Chipotle was one of the few restaurant chains to graduate beyond chain status; one of those restaurants that, despite their corporate structure, enjoyed an almost cult-like following. They were socially conscious. They used quality, “fresh” ingredients. They had what we assumed was integrity, publicly dropping carnitas (one of their most popular protein choices) when they couldn’t source non-GMO pork.
They seemed golden.
But then, like a beloved Hollywood movie star who can seemingly do no wrong getting arrested on molestation charges, Chipotle fell from grace. One, two, three, then dozens of cases of foodborne illness linked to Chipotle were reported. People were getting sick all across the country, most notably from E. coli. 64 cases of Salmonella poisoning were reported here in Minnesota during August and September of 2015. The source was Chipotle’s tomatoes.
It was all over the news. People sick. People scared.
Chipotle was cleared by the CDC after the E. coli outbreak was linked to the Australian beef they were using (and their signs now tout ingredients “locally-sourced,” so, at least closer than Australia). They then dumped millions into a new marketing campaign, and even closed completely for a day in February for a “mandatory food safety training” session.
But can they survive the scandal?
Well, other restaurant chains have.
Fast food giants like McDonald’s (in 1982, the first documented case of E. coli linked to food), Burger King (1997), Wendy’s (2006), and Taco Bell (2006, and multiple other times) have all caused foodborne sickness. They’ve continued on mostly unscathed, though without the level of news coverage that Chipotle received.
Some might say that this is unsurprising; that when you indulge in fast food you’re playing with fire anyway. But even “healthier” options like Jimmy John’s have been involved in serious outbreaks that weren’t covered in the news the same way that Chipotle’s was.
It was speculated (most notably in a VOX article found here), that Chipotle had spent too much time and resources on its anti-GMO campaign to focus on food safety in a “guns or butter” macroeconomic analysis, i.e. a dollar spent fear mongering about GMOs was a dollar not spent on food safety.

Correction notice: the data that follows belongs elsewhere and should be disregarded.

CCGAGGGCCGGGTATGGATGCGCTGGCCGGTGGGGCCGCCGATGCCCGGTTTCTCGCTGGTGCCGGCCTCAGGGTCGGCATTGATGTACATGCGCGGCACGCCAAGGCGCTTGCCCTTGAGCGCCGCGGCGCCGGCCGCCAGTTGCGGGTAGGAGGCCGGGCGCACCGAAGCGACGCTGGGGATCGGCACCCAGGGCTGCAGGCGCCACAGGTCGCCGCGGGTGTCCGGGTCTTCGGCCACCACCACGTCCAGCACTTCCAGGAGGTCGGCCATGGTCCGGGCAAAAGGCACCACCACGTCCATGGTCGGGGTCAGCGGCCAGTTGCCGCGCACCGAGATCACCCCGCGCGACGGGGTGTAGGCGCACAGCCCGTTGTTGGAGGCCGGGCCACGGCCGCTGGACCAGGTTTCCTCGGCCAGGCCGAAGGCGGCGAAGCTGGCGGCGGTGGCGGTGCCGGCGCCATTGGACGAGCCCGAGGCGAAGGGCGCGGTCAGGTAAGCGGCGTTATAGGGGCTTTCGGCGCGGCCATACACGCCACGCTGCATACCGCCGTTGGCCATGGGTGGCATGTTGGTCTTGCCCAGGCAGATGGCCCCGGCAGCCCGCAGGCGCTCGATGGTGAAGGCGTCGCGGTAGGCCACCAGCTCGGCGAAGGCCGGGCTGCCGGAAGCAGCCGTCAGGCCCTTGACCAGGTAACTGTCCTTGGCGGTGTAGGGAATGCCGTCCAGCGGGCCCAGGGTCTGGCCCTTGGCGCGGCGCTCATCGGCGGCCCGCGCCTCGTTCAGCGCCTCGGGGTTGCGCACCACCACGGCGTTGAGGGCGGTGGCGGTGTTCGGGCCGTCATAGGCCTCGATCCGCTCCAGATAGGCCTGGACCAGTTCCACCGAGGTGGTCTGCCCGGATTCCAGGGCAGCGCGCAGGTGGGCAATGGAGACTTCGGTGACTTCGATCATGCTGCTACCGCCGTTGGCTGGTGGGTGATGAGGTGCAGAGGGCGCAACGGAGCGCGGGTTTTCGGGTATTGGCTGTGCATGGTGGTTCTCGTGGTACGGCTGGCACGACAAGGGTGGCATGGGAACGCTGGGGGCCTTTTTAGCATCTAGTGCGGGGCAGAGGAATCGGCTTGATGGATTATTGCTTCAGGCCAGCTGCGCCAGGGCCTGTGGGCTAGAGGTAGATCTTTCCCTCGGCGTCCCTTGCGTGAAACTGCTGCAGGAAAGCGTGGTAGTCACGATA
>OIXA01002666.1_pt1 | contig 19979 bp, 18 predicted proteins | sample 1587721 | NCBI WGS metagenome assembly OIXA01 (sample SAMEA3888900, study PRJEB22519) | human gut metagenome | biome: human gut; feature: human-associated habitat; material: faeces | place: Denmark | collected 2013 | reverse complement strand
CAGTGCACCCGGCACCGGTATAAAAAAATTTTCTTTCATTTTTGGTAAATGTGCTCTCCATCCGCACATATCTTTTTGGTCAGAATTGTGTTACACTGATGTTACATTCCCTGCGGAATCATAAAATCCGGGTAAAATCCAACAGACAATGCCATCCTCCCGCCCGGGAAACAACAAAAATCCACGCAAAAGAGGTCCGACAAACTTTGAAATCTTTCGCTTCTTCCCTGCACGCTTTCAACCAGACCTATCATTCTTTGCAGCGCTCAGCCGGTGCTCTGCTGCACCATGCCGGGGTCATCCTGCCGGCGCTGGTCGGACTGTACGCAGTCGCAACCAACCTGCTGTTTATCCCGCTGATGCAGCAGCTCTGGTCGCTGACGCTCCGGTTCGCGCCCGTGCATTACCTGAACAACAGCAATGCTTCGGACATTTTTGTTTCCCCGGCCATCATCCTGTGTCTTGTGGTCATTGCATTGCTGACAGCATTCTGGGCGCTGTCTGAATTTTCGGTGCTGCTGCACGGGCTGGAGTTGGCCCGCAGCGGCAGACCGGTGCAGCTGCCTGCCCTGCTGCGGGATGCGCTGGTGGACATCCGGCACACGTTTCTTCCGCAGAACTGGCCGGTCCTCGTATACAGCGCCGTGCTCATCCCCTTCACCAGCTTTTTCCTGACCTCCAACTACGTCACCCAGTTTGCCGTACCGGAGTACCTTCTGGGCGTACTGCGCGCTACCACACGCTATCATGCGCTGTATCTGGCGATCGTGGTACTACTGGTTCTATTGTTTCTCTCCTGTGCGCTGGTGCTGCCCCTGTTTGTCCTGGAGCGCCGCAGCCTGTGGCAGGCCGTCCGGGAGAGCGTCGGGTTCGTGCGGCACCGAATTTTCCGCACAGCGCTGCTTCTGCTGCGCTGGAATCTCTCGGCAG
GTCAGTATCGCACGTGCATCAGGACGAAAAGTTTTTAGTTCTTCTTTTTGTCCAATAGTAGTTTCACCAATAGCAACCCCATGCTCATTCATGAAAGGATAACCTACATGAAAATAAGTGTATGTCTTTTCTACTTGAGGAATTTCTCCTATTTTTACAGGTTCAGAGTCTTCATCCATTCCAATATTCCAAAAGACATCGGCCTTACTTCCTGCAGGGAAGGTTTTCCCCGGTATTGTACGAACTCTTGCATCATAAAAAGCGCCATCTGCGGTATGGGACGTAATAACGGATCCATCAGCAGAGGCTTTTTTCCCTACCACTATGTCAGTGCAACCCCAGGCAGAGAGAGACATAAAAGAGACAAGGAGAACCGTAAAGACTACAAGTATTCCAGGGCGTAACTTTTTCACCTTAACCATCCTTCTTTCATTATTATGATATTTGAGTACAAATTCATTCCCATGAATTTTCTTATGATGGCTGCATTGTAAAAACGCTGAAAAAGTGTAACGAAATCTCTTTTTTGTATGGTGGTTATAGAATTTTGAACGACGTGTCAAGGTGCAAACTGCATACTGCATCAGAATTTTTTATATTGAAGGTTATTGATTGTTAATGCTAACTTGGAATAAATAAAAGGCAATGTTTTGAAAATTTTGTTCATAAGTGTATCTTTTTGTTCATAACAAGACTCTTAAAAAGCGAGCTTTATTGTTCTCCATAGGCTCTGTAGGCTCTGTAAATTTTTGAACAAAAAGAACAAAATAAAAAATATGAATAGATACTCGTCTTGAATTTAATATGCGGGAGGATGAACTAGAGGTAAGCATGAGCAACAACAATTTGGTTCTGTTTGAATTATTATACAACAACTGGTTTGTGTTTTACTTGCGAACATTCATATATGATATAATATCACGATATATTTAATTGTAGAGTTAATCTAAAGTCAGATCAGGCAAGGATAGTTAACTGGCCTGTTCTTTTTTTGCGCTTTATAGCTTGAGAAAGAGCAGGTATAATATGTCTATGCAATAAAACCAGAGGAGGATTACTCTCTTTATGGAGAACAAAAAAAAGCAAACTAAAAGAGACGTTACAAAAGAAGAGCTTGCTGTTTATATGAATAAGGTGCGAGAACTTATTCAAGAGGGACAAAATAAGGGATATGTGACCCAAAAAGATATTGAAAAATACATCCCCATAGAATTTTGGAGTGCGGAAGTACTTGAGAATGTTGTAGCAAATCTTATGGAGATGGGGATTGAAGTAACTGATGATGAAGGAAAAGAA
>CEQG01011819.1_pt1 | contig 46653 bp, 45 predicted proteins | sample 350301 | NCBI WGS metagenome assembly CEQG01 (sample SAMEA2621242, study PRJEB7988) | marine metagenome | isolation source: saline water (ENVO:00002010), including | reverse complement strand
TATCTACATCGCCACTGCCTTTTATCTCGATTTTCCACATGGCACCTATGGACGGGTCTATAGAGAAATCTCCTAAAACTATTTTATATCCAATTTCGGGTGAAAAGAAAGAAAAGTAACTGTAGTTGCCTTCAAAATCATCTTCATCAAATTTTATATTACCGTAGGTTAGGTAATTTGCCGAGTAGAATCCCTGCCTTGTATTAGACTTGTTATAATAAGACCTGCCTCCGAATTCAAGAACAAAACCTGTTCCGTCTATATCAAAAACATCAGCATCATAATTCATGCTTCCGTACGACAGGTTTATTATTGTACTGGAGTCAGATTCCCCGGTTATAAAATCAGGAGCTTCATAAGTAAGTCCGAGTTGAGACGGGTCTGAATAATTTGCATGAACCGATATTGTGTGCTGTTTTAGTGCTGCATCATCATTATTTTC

As many people have never heard of the outbreaks at the aforementioned restaurant chains one has to wonder, was Chipotle’s really that much worse? Or was it because Chipotle was so beloved that the media capitalized on the negative for clicks?
The “everybody wants to see a hero fall” mentality?
Jimmy John’s E. coli outbreaks, first with their sprouts in 2008 (more than once), and then with their cucumbers as recently as 2013, never saw the same level of negative press or media frenzy. When they did face a lawsuit, it was because sandwiches had allegedly been served without the potentially harmful sprouts (and the plaintiffs won a pickle; if you’re interested in reading about that click here).
And no one was asking the kinds of questions, “Is Jimmy John’s too focused on freaky fast delivery to make quality food?” that popped up in reference to Chipotle’s business practices.
It seems as though the same thing that made Chipotle such a consumer darling is what came back to bite them. When using “fresh” ingredients, it is simply much more likely for outbreaks like these to occur. Maybe it was always just a matter of time before something like this happened.
And because they were so public about using fresh ingredients, and their war on GMOs etc., the consequences of a misstep were going to be equally so.
But if Chipotle became something of a pariah, it was only briefly: while they did experience their worst financial quarter since 2012 after the outbreak (and first instance of a sales decline since going public in 2006), things have more or less stabilized since then. They closed all of their locations for employee training on February 8, but very few Chipotle stores actually closed their doors for good.
In fact, at the start of February Chipotle’s stock was up more than 5 percent as their investors anticipated what CEO Steve Ells had been saying for a while: the outbreaks that occurred across 14 states and made dozens of people sick are finally a thing of the past.
We Americans seem pretty quick to forgive and forget when it comes to food safety, no matter how many reported cases and news stories there are about it. Chipotle certainly isn’t in the clear after the scandal, but they’re working hard to win back customers. With their dedication to making people happy (e.g. offering free burritos and other coupons to bring people back in), they’ll likely survive the crisis. It is unlikely, however, that they’ll ever regain the sterling reputation they once had.